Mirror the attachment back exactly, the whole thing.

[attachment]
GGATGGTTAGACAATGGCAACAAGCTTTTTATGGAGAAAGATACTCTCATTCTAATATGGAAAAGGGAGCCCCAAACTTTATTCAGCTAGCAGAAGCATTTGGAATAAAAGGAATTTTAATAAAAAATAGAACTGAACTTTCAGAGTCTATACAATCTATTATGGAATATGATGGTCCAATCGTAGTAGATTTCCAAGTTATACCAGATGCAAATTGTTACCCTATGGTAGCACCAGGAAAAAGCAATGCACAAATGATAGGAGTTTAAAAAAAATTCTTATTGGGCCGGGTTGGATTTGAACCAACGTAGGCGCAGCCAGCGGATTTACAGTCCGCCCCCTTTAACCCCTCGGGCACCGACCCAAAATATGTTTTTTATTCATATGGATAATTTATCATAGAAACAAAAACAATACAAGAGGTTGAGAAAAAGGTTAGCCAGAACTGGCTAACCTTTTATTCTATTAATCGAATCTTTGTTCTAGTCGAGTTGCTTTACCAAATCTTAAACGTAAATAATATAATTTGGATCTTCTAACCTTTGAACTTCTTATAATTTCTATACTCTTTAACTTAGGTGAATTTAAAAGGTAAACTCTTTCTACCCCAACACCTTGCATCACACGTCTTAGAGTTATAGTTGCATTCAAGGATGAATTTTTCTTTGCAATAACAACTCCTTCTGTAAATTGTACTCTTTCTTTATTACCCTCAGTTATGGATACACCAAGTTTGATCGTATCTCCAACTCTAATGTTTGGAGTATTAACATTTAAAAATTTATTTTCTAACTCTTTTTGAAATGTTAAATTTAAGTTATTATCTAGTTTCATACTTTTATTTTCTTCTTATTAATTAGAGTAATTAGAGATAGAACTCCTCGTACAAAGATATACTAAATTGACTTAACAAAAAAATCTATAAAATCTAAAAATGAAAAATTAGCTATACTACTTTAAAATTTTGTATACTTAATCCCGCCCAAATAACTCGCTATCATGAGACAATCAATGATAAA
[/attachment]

GGATGGTTAGACAATGGCAACAAGCTTTTTATGGAGAAAGATACTCTCATTCTAATATGGAAAAGGGAGCCCCAAACTTTATTCAGCTAGCAGAAGCATTTGGAATAAAAGGAATTTTAATAAAAAATAGAACTGAACTTTCAGAGTCTATACAATCTATTATGGAATATGATGGTCCAATCGTAGTAGATTTCCAAGTTATACCAGATGCAAATTGTTACCCTATGGTAGCACCAGGAAAAAGCAATGCACAAATGATAGGAGTTTAAAAAAAATTCTTATTGGGCCGGGTTGGATTTGAACCAACGTAGGCGCAGCCAGCGGATTTACAGTCCGCCCCCTTTAACCCCTCGGGCACCGACCCAAAATATGTTTTTTATTCATATGGATAATTTATCATAGAAACAAAAACAATACAAGAGGTTGAGAAAAAGGTTAGCCAGAACTGGCTAACCTTTTATTCTATTAATCGAATCTTTGTTCTAGTCGAGTTGCTTTACCAAATCTTAAACGTAAATAATATAATTTGGATCTTCTAACCTTTGAACTTCTTATAATTTCTATACTCTTTAACTTAGGTGAATTTAAAAGGTAAACTCTTTCTACCCCAACACCTTGCATCACACGTCTTAGAGTTATAGTTGCATTCAAGGATGAATTTTTCTTTGCAATAACAACTCCTTCTGTAAATTGTACTCTTTCTTTATTACCCTCAGTTATGGATACACCAAGTTTGATCGTATCTCCAACTCTAATGTTTGGAGTATTAACATTTAAAAATTTATTTTCTAACTCTTTTTGAAATGTTAAATTTAAGTTATTATCTAGTTTCATACTTTTATTTTCTTCTTATTAATTAGAGTAATTAGAGATAGAACTCCTCGTACAAAGATATACTAAATTGACTTAACAAAAAAATCTATAAAATCTAAAAATGAAAAATTAGCTATACTACTTTAAAATTTTGTATACTTAATCCCGCCCAAATAACTCGCTATCATGAGACAATCAATGATAAA